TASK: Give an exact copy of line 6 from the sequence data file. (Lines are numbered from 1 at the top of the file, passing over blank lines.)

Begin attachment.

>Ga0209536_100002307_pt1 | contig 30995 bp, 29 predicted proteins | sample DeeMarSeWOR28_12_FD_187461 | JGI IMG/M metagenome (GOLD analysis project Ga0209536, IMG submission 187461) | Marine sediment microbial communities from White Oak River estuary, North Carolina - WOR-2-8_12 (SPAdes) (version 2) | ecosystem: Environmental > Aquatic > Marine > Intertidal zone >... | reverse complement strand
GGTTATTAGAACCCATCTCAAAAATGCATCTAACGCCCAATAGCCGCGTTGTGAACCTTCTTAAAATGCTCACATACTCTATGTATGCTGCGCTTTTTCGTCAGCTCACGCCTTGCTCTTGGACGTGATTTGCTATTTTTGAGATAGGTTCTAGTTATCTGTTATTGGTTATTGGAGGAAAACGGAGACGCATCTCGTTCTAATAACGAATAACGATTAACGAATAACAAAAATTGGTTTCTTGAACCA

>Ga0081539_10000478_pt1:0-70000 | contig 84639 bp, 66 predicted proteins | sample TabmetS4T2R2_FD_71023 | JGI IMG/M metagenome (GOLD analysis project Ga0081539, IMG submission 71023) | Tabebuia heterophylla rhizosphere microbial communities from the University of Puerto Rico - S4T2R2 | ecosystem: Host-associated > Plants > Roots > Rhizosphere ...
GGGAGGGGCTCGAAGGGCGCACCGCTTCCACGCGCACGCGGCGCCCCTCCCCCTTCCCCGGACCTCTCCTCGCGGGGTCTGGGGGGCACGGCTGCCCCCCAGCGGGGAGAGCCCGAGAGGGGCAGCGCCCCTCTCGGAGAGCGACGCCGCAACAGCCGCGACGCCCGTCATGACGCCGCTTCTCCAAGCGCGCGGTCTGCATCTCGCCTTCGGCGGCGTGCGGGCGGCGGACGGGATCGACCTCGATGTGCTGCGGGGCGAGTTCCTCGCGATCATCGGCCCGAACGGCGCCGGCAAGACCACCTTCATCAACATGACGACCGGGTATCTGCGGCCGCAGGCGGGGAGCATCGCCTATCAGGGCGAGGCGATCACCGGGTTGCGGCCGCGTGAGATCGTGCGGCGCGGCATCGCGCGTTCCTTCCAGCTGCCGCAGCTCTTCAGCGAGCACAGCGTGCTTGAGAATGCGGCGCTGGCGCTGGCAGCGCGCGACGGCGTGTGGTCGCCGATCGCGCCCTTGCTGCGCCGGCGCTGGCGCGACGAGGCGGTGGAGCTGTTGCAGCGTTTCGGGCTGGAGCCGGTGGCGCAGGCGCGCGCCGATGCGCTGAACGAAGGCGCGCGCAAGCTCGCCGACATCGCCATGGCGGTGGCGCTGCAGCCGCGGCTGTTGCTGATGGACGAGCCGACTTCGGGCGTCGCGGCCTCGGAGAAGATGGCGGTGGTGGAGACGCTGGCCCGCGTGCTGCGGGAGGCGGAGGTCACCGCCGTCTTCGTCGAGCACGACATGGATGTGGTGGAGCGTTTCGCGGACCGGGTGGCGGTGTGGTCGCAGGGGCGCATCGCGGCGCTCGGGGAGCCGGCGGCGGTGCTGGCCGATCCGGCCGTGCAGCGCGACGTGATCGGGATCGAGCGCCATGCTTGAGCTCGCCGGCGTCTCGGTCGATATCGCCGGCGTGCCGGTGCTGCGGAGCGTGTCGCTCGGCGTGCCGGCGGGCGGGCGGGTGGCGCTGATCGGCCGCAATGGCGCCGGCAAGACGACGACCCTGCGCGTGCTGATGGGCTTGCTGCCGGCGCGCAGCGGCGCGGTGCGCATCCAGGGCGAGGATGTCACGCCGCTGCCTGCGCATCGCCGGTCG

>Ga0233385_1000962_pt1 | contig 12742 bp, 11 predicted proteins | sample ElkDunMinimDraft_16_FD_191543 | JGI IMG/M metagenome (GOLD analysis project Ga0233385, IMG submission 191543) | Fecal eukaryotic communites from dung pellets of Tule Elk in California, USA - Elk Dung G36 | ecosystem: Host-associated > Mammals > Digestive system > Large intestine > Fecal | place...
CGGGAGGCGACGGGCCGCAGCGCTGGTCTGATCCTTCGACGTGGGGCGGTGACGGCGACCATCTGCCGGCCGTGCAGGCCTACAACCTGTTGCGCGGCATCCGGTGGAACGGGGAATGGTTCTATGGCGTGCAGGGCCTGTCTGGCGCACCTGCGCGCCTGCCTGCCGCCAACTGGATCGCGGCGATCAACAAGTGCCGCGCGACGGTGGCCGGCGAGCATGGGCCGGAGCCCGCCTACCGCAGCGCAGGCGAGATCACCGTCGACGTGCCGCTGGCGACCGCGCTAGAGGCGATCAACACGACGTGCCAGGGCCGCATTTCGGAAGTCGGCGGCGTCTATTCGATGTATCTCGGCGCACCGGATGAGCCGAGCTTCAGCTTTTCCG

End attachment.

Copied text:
CGGGAGGCGACGGGCCGCAGCGCTGGTCTGATCCTTCGACGTGGGGCGGTGACGGCGACCATCTGCCGGCCGTGCAGGCCTACAACCTGTTGCGCGGCATCCGGTGGAACGGGGAATGGTTCTATGGCGTGCAGGGCCTGTCTGGCGCACCTGCGCGCCTGCCTGCCGCCAACTGGATCGCGGCGATCAACAAGTGCCGCGCGACGGTGGCCGGCGAGCATGGGCCGGAGCCCGCCTACCGCAGCGCAGGCGAGATCACCGTCGACGTGCCGCTGGCGACCGCGCTAGAGGCGATCAACACGACGTGCCAGGGCCGCATTTCGGAAGTCGGCGGCGTCTATTCGATGTATCTCGGCGCACCGGATGAGCCGAGCTTCAGCTTTTCCG